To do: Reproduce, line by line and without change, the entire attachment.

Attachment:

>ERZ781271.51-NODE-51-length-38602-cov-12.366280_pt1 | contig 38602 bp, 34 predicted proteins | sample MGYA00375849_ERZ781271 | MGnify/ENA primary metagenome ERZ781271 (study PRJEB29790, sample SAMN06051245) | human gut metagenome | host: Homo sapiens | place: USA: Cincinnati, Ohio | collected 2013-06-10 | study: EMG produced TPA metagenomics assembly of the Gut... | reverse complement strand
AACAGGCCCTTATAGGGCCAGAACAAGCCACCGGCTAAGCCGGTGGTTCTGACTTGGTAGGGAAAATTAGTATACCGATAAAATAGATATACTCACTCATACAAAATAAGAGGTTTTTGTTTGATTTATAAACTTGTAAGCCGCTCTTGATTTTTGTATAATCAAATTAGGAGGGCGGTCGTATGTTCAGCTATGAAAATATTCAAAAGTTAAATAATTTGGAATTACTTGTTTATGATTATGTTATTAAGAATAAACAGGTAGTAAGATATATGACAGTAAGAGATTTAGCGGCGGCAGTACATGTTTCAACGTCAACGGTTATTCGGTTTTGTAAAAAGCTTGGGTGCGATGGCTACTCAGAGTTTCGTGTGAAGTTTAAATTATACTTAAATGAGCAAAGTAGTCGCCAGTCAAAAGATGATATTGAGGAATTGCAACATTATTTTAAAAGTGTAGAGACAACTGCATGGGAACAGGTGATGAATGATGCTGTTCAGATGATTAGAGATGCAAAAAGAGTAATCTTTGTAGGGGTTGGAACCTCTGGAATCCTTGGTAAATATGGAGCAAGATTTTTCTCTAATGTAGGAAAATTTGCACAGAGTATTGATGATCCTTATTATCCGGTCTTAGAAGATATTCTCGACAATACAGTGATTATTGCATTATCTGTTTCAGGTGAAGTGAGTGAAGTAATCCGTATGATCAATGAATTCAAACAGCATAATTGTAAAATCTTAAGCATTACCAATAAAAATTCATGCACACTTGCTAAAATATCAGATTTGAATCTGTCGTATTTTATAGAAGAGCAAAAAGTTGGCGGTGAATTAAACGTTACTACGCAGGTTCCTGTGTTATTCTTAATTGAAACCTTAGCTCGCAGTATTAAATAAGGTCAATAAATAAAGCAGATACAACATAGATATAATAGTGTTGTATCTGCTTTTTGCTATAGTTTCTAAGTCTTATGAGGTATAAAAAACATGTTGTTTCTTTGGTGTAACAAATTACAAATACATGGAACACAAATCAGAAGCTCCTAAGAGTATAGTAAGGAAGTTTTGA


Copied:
>ERZ781271.51-NODE-51-length-38602-cov-12.366280_pt1 | contig 38602 bp, 34 predicted proteins | sample MGYA00375849_ERZ781271 | MGnify/ENA primary metagenome ERZ781271 (study PRJEB29790, sample SAMN06051245) | human gut metagenome | host: Homo sapiens | place: USA: Cincinnati, Ohio | collected 2013-06-10 | study: EMG produced TPA metagenomics assembly of the Gut... | reverse complement strand
AACAGGCCCTTATAGGGCCAGAACAAGCCACCGGCTAAGCCGGTGGTTCTGACTTGGTAGGGAAAATTAGTATACCGATAAAATAGATATACTCACTCATACAAAATAAGAGGTTTTTGTTTGATTTATAAACTTGTAAGCCGCTCTTGATTTTTGTATAATCAAATTAGGAGGGCGGTCGTATGTTCAGCTATGAAAATATTCAAAAGTTAAATAATTTGGAATTACTTGTTTATGATTATGTTATTAAGAATAAACAGGTAGTAAGATATATGACAGTAAGAGATTTAGCGGCGGCAGTACATGTTTCAACGTCAACGGTTATTCGGTTTTGTAAAAAGCTTGGGTGCGATGGCTACTCAGAGTTTCGTGTGAAGTTTAAATTATACTTAAATGAGCAAAGTAGTCGCCAGTCAAAAGATGATATTGAGGAATTGCAACATTATTTTAAAAGTGTAGAGACAACTGCATGGGAACAGGTGATGAATGATGCTGTTCAGATGATTAGAGATGCAAAAAGAGTAATCTTTGTAGGGGTTGGAACCTCTGGAATCCTTGGTAAATATGGAGCAAGATTTTTCTCTAATGTAGGAAAATTTGCACAGAGTATTGATGATCCTTATTATCCGGTCTTAGAAGATATTCTCGACAATACAGTGATTATTGCATTATCTGTTTCAGGTGAAGTGAGTGAAGTAATCCGTATGATCAATGAATTCAAACAGCATAATTGTAAAATCTTAAGCATTACCAATAAAAATTCATGCACACTTGCTAAAATATCAGATTTGAATCTGTCGTATTTTATAGAAGAGCAAAAAGTTGGCGGTGAATTAAACGTTACTACGCAGGTTCCTGTGTTATTCTTAATTGAAACCTTAGCTCGCAGTATTAAATAAGGTCAATAAATAAAGCAGATACAACATAGATATAATAGTGTTGTATCTGCTTTTTGCTATAGTTTCTAAGTCTTATGAGGTATAAAAAACATGTTGTTTCTTTGGTGTAACAAATTACAAATACATGGAACACAAATCAGAAGCTCCTAAGAGTATAGTAAGGAAGTTTTGA